The dance party was in the back room and cost $5. It was a whole other world back there. It's been a while since I've been to a dance party with such a good vibe. It wasn't some hokey, "ha-ha-remember 'Gangnam Style'?" ironic deal. It was a big, sweaty, culturally diverse room full of people getting down with some catchy, weird, loud pop music.

After midnight the songs skewed less K and more pop: work work work work work; dur dur dur dur dur. I met an attractive young Asian woman with tattoos. We texted later. It was cool.

click to enlarge Biking over the James River
  • Biking over the James River

I am not one of those people who wake up early and go to the zoo or the museum when I visit places (though the Virginia Museum of Fine Arts is said to be top-notch). I like to eat at expensive and well-reviewed restaurants and drink in weird bars.

But I do like to bike. I find it's the best way to see a new city. You can cover a lot of ground in a shorter amount of time than walking. And you experience the city much more intimately than if you were just driving around.

Around noon on Saturday, I made my way over to Cyclus Bike Shop, in the Church Hill neighborhood, and rented a Fairdale bike for $30 flat. I spent the better part of the day cruising around Richmond (which is mostly nice and flat) on two wheels.

Some observations:

  • Richmond has a ton of murals, which is the result of the aptly named Richmond Mural Project. For the last five years, the group has brought international artists to the city and allowed them to paint the sides of buildings, with the goal of increasing tourism and establishing the city as more of an art destination. It really does enrich the look of the city. I was impressed.
  • The James River is a real treasure. (They call Richmond the "River City," don't you know.) They've got a little riverwalk down there; there's old guys fishing in canoes out in the river; you can lay out by it or even swim in the damn thing if you want, though it was too cold when I was there.
  • The Hollywood Cemetery is worth a solid hour of your time. I recommend the towering, can't-miss-it pyramid tomb, a memorial to eighteen thousand Confederate soldiers; and the mausoleum of William Wortham Pool, also known as the Richmond Vampire. Motherfucker was a vampire! (They say.)
  • The wide, grand Monument Avenue, with its massive, Colonial-style houses and historic statues of Civil War-era heroes, is a stunning stretch of the city. A massive tribute to Confederate general Robert E. Lee, visible up in the sky from blocks away, was erected thirty years after the South lost the war. That's some real Southern shit.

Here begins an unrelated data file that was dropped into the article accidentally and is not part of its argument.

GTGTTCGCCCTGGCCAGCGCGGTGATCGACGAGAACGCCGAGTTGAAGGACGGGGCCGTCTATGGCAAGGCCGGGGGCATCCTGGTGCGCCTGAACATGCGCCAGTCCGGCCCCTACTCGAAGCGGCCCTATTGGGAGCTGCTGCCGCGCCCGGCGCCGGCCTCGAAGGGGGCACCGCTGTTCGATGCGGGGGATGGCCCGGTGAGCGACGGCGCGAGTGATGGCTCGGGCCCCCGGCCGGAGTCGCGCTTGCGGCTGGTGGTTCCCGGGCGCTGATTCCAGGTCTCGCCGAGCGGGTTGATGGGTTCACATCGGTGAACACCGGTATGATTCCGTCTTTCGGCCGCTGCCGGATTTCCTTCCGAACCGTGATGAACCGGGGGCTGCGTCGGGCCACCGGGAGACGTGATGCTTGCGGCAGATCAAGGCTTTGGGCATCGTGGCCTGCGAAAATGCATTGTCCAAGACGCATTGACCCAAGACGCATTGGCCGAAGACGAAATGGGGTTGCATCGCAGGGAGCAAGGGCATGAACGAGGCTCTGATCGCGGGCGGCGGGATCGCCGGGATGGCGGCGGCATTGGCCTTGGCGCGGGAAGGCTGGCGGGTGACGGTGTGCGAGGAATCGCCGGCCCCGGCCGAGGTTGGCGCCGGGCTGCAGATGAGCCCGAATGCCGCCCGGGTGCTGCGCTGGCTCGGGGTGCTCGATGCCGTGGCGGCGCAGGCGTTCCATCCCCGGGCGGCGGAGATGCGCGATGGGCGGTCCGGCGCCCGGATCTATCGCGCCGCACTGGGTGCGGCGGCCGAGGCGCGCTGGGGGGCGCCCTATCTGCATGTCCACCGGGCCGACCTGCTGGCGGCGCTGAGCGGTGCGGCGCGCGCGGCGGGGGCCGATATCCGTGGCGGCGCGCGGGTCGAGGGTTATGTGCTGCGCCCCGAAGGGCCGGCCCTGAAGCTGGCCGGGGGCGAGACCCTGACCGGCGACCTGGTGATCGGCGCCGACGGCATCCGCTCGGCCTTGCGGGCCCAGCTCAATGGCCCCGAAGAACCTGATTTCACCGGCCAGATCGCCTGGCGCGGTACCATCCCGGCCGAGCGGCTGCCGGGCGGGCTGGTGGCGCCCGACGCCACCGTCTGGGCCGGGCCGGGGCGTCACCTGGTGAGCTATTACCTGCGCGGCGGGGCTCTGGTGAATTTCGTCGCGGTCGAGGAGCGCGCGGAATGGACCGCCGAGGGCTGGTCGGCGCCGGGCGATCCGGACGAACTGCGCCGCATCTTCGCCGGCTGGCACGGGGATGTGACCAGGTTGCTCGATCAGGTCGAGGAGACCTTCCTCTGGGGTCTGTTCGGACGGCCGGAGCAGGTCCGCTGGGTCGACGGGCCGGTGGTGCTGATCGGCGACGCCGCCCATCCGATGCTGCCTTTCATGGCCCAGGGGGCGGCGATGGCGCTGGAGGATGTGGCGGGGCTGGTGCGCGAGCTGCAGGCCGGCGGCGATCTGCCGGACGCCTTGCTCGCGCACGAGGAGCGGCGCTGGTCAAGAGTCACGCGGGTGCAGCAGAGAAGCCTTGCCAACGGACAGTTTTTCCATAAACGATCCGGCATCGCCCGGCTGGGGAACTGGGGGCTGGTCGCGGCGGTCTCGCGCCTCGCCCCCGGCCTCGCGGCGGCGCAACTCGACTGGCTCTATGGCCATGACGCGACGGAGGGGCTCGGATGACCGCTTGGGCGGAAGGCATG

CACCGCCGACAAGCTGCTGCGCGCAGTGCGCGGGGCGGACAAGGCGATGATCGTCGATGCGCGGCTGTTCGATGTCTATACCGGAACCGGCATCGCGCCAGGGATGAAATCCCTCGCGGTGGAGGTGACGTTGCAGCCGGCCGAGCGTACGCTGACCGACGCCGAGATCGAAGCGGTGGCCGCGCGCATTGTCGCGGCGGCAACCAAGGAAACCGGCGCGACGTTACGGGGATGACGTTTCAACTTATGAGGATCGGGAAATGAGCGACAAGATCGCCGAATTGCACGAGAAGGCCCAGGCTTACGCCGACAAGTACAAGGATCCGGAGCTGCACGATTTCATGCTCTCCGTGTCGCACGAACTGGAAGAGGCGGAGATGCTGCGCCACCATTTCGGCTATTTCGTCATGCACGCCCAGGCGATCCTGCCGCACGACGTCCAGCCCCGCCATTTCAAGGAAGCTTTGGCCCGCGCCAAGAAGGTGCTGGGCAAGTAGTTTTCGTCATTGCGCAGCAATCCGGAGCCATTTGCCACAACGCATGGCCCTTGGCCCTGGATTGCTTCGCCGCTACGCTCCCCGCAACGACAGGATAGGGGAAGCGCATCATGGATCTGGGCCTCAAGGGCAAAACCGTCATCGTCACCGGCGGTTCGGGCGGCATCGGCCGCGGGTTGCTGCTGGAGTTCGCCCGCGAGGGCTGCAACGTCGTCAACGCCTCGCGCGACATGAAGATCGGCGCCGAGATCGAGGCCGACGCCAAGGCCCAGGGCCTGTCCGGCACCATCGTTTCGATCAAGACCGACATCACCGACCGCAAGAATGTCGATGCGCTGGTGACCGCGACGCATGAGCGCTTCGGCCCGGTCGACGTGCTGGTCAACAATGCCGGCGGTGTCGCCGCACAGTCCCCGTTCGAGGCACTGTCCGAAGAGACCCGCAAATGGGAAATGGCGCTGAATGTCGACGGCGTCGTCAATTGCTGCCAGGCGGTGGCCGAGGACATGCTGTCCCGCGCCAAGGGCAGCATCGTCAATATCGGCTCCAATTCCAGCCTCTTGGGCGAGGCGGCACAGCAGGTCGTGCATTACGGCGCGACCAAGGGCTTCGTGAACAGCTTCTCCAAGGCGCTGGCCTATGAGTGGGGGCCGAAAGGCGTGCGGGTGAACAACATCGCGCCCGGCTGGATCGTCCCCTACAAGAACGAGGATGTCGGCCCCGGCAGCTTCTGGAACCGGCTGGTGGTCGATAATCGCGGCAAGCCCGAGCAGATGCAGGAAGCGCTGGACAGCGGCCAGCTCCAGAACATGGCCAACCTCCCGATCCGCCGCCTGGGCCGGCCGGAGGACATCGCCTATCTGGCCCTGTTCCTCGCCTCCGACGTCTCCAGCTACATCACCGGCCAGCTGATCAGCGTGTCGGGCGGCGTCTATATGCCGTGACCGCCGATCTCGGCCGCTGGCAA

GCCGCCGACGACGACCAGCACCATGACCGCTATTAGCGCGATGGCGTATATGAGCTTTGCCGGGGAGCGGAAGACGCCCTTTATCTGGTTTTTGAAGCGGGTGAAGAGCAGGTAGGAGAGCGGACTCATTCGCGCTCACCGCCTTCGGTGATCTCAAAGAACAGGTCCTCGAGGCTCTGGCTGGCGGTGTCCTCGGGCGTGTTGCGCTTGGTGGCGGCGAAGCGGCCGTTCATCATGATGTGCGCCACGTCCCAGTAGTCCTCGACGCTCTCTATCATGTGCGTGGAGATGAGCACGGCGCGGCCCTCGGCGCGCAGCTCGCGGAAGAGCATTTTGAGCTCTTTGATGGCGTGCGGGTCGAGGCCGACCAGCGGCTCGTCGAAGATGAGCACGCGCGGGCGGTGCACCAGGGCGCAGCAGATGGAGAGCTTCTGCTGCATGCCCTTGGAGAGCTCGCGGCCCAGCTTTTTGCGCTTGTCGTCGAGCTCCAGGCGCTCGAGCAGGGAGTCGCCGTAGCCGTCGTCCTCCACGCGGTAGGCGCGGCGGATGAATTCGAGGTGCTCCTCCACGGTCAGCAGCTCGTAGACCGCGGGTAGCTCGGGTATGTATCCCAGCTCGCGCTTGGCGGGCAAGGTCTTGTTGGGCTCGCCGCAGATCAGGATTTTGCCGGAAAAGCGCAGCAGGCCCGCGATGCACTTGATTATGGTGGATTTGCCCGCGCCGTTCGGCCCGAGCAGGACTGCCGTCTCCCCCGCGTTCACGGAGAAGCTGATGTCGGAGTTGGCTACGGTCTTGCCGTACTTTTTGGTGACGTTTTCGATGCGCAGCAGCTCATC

• For window shopping and afternoon loafing, there's Carytown, a cute strip of retail, bars, and restaurants adjacent to the Fan District. Broad Street between Belvidere and the capitol is a still-gentrifying corridor with more of a city feel and lots of modest spaces housing small businesses (an art nonprofit; boutique clothing shops with not very many items; a hip salon; several galleries). On a New York-looking street corner at Broad and Monroe, a record shop called Steady Sounds shares space with a vintage-clothing purveyor called Blue Bones. Good selections on both fronts, and a strong community vibe to the place; highly recommend.  
  • Food I can vouch for: Comfort (unpretentious, if somewhat pricey, Southern cooking); 821 Cafe (A-plus brunch spot near VCU); smoothies at Lift (Broad Street coffee shop); and coffee at Lamplighter Roasting Company (three different locations).

I kept things relatively mellow on Saturday evening. After dinner at Comfort, I asked the bartender for a nearby bar recommendation. He mentioned Quirk, a boutique hotel and restaurant that has taken up residence in an old luxury department store built in 1916. I had passed by early and seen many beautiful people lounging and drinking inside.

"Are there any, like, bar bars around here?" I asked. "Like, dirty bars? Like a shithole?"

"Well," he said, "there's Gwar Bar."

Gwar, a metal band known for blood-soaked beheadings at its shows, hails from Richmond. A few years ago, some of the members opened a bar in the Jackson Ward neighborhood, not far from where I was staying. It was less grotesque than one might expect. In fact, it's pretty much an ordinary dive bar. Ask the bartender about the Sunday 666 specials.

I biked back over to Balliceaux for a garage rock bill featuring Charlotte's Paint Fumes and the Ar-Kaics, a Richmond band just back from a European tour. Fun sets, but I was spent. I'd packed a lot into the last thirty-six hours.

I'm planning a trip back to Richmond soon, though. Southern gentility, a little grime, delicious food—it's worth your time. Go now, before the loft I stayed in is sold to make room for an H&M.

This article appeared in print with the headline "The Young Heart of the Old Confederacy"